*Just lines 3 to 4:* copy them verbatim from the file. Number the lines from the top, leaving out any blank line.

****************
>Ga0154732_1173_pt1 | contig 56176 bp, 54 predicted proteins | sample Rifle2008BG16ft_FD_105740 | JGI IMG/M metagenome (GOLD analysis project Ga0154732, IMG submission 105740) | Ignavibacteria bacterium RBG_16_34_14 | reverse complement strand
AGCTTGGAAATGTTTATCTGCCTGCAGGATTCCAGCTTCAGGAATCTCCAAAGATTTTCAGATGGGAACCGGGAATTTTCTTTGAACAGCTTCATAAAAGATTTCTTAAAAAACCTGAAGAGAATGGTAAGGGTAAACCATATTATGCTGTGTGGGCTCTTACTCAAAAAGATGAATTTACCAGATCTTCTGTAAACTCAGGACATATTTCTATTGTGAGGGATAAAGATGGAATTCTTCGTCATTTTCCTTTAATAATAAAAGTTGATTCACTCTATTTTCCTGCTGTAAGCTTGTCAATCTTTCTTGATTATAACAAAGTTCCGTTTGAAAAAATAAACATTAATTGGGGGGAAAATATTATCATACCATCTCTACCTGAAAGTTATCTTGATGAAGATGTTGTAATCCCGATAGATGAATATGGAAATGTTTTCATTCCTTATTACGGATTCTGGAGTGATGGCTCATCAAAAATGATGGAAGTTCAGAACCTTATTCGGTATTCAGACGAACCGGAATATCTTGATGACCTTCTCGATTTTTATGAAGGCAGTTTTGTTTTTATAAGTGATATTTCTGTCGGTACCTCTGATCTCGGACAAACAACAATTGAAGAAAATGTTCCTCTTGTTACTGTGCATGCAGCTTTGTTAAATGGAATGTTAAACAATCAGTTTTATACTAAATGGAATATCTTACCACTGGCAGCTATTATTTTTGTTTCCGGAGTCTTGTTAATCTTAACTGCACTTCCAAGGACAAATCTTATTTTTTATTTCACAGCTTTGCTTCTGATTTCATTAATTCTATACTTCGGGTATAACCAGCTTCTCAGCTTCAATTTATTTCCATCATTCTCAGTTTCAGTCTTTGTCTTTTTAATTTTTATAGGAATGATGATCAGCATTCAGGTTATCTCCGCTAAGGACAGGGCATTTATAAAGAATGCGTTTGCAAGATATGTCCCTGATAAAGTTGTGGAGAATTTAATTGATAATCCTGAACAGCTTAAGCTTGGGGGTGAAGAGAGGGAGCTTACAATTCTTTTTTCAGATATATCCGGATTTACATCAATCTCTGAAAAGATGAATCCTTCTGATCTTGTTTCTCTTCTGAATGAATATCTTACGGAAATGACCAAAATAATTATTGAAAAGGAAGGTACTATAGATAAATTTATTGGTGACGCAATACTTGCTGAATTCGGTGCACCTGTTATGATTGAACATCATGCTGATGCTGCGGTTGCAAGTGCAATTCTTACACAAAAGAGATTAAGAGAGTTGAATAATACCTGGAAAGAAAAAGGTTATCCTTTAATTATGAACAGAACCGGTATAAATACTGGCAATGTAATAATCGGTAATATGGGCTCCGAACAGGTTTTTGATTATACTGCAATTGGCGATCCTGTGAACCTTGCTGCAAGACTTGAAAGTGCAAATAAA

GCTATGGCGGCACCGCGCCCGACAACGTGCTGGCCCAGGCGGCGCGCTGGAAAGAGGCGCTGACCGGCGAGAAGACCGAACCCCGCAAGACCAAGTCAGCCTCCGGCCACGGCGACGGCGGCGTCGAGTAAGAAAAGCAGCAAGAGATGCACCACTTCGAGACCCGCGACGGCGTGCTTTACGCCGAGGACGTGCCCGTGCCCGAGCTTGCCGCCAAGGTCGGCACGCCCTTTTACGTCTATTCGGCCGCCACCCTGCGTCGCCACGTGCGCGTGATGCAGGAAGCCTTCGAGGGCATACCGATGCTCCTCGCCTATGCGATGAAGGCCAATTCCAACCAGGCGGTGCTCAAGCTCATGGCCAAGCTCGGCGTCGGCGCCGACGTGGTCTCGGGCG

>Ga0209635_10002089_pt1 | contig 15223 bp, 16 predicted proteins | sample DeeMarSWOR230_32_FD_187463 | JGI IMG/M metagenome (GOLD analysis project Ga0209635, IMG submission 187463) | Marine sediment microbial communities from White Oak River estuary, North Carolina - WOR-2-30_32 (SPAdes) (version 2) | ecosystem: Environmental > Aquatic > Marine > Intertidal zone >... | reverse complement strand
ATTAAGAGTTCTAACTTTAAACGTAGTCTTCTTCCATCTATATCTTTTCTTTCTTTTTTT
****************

GCTATGGCGGCACCGCGCCCGACAACGTGCTGGCCCAGGCGGCGCGCTGGAAAGAGGCGCTGACCGGCGAGAAGACCGAACCCCGCAAGACCAAGTCAGCCTCCGGCCACGGCGACGGCGGCGTCGAGTAAGAAAAGCAGCAAGAGATGCACCACTTCGAGACCCGCGACGGCGTGCTTTACGCCGAGGACGTGCCCGTGCCCGAGCTTGCCGCCAAGGTCGGCACGCCCTTTTACGTCTATTCGGCCGCCACCCTGCGTCGCCACGTGCGCGTGATGCAGGAAGCCTTCGAGGGCATACCGATGCTCCTCGCCTATGCGATGAAGGCCAATTCCAACCAGGCGGTGCTCAAGCTCATGGCCAAGCTCGGCGTCGGCGCCGACGTGGTCTCGGGCG

>Ga0209635_10002089_pt1 | contig 15223 bp, 16 predicted proteins | sample DeeMarSWOR230_32_FD_187463 | JGI IMG/M metagenome (GOLD analysis project Ga0209635, IMG submission 187463) | Marine sediment microbial communities from White Oak River estuary, North Carolina - WOR-2-30_32 (SPAdes) (version 2) | ecosystem: Environmental > Aquatic > Marine > Intertidal zone >... | reverse complement strand